That might work for the tide, but it’s not a comfortable way to live.  I need to feel something that represents movement away from that dip into the past upstairs and the return to the present downstairs  every day.  The same back and forth holds true for the times I work in my office next door to our bedroom where my new desktop beckons although I do most of my writing and other computer work on my laptop while sitting in my armchair across from Carol’s bed.

My life as a writer provides that forward thrust away from the untenable past.  True, it is an element from that past but continuing it now is like walking away from that beach, perhaps after spending time in the ocean waves.  You can’t stay in those waves.  You either let them drown you, or your break away from them.

Focusing on writing, both producing and marketing is a way for me to free myself from the clutches of the pull between the present and the very intense connection to the past.

I don’t at all regret or resent assuming my caregiving responsibilities and intend willingly to continue them as long as my strength permits me.

But I do not want to lose myself in them.

Sunday night approaching midnight.  In the absence of Masterpiece Theater for my usual television viewing I watched a football game.  Having played some football myself, and having been a lifelong fan, I can watch any game that is competitive enough to hold my interest.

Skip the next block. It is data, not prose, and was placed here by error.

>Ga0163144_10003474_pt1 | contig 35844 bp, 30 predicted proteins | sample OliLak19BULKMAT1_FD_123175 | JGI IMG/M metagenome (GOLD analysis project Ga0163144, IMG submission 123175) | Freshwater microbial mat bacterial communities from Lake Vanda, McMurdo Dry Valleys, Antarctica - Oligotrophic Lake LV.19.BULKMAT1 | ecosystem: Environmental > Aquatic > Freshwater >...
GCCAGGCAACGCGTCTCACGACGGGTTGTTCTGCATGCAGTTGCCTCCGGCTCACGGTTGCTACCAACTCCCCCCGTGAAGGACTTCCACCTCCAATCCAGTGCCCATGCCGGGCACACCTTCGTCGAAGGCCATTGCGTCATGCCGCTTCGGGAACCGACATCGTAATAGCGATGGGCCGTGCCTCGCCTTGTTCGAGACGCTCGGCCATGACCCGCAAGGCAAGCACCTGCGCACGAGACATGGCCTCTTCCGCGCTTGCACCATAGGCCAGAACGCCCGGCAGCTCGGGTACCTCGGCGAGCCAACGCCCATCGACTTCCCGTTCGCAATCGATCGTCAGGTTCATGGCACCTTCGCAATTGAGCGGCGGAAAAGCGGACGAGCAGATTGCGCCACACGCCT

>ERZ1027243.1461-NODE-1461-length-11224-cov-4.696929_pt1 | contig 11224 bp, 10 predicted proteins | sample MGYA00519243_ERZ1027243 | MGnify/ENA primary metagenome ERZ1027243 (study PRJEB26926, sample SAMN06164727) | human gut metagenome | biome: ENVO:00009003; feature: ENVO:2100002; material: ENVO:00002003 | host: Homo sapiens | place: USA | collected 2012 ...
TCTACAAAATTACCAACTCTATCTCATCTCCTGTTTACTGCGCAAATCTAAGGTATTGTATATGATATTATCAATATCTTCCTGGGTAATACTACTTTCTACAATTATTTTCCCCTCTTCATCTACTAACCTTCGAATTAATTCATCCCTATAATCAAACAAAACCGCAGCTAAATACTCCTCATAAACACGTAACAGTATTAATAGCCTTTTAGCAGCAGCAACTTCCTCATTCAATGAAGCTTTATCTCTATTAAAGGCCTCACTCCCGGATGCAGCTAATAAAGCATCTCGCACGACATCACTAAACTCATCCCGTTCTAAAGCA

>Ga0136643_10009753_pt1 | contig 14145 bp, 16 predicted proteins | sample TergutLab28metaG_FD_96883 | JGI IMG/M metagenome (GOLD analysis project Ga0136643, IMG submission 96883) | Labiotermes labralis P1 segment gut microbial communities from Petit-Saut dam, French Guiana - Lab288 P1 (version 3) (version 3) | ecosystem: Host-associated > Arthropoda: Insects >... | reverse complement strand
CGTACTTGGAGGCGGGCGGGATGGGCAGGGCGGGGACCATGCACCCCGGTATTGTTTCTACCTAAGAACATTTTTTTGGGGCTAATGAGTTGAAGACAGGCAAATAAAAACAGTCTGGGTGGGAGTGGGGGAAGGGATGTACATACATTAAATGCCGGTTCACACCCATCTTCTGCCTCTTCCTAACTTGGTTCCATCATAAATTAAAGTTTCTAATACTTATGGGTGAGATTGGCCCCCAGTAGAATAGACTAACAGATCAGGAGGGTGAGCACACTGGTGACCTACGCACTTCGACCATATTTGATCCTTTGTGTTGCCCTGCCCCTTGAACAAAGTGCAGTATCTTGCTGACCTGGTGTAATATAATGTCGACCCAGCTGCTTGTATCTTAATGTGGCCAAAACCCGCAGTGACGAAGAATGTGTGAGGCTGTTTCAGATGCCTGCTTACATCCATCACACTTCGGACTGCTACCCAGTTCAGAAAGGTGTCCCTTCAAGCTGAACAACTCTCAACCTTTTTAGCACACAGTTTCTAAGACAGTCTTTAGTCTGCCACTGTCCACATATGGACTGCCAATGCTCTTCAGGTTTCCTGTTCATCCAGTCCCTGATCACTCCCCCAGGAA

Yesterday evening as we ate supper, the radio, as usual, was tuned to the Interlochen station.  As is inevitable this time of year, that station’s programming was immersed in the holiday season.  However, the program that came on as we ate offered an interesting variation by presenting an hour of Hanukkah themed music, even though that holiday had already come and gone.  What made hearing that music yesterday at dinner a little odder was the fact that during the afternoon I had retrieved the miniature artificial Christmas tree, strung wit blue lights, that we have had for at least twenty years.  I can pin its age to that minimum with assurance because one of its ornaments, fashioned by our daughter, is dated 1998.

Our piano sits at the intersection of our dining room and living room.  The radio had been on one side of the instrument closest to the living room.  I moved it  to the side of the piano farthest away from the living room so I could place the tree on its spot.  I plugged in the lights and after lunch wheeled Carol over to the tree so she could see it, and she responded with an appreciative smile.

So, last night at supper, the radio playing Hanukkah themed klezmer music was on one side of the piano while the little Christmas tree with its blue lights was on the other.

A perplexing, almost jarring juxtaposition of the two traditions to which neither of us adhered with much intensity.

And a not unpleasant intrusion of the past, an idea, perhaps, worth exploring in more significant ways looking toward the future.